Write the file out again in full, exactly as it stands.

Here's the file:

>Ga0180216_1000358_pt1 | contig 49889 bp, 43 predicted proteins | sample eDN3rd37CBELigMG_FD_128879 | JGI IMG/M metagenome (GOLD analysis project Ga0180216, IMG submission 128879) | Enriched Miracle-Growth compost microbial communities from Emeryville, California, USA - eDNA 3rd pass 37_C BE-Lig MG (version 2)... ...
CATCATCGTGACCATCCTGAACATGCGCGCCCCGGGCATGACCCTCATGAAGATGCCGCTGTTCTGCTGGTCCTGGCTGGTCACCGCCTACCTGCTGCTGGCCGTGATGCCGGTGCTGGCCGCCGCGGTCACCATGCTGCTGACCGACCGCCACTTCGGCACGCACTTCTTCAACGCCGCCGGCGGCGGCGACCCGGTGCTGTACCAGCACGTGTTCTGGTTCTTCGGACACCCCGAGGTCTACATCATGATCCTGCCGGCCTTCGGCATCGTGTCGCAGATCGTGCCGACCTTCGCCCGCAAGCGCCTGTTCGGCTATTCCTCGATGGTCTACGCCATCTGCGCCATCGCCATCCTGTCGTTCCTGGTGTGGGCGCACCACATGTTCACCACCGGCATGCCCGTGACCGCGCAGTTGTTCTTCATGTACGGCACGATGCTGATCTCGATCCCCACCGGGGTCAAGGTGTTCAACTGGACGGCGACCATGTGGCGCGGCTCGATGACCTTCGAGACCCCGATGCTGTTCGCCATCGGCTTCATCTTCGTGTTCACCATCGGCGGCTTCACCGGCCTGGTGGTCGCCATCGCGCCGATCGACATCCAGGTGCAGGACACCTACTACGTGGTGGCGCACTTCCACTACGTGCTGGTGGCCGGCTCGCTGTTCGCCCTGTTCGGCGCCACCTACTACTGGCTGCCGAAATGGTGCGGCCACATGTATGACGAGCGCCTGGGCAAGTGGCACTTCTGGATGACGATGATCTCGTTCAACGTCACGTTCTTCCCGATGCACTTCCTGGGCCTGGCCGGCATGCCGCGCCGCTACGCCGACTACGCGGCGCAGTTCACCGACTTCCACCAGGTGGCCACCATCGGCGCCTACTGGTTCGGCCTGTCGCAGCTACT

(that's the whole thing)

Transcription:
>Ga0180216_1000358_pt1 | contig 49889 bp, 43 predicted proteins | sample eDN3rd37CBELigMG_FD_128879 | JGI IMG/M metagenome (GOLD analysis project Ga0180216, IMG submission 128879) | Enriched Miracle-Growth compost microbial communities from Emeryville, California, USA - eDNA 3rd pass 37_C BE-Lig MG (version 2)... ...
CATCATCGTGACCATCCTGAACATGCGCGCCCCGGGCATGACCCTCATGAAGATGCCGCTGTTCTGCTGGTCCTGGCTGGTCACCGCCTACCTGCTGCTGGCCGTGATGCCGGTGCTGGCCGCCGCGGTCACCATGCTGCTGACCGACCGCCACTTCGGCACGCACTTCTTCAACGCCGCCGGCGGCGGCGACCCGGTGCTGTACCAGCACGTGTTCTGGTTCTTCGGACACCCCGAGGTCTACATCATGATCCTGCCGGCCTTCGGCATCGTGTCGCAGATCGTGCCGACCTTCGCCCGCAAGCGCCTGTTCGGCTATTCCTCGATGGTCTACGCCATCTGCGCCATCGCCATCCTGTCGTTCCTGGTGTGGGCGCACCACATGTTCACCACCGGCATGCCCGTGACCGCGCAGTTGTTCTTCATGTACGGCACGATGCTGATCTCGATCCCCACCGGGGTCAAGGTGTTCAACTGGACGGCGACCATGTGGCGCGGCTCGATGACCTTCGAGACCCCGATGCTGTTCGCCATCGGCTTCATCTTCGTGTTCACCATCGGCGGCTTCACCGGCCTGGTGGTCGCCATCGCGCCGATCGACATCCAGGTGCAGGACACCTACTACGTGGTGGCGCACTTCCACTACGTGCTGGTGGCCGGCTCGCTGTTCGCCCTGTTCGGCGCCACCTACTACTGGCTGCCGAAATGGTGCGGCCACATGTATGACGAGCGCCTGGGCAAGTGGCACTTCTGGATGACGATGATCTCGTTCAACGTCACGTTCTTCCCGATGCACTTCCTGGGCCTGGCCGGCATGCCGCGCCGCTACGCCGACTACGCGGCGCAGTTCACCGACTTCCACCAGGTGGCCACCATCGGCGCCTACTGGTTCGGCCTGTCGCAGCTACT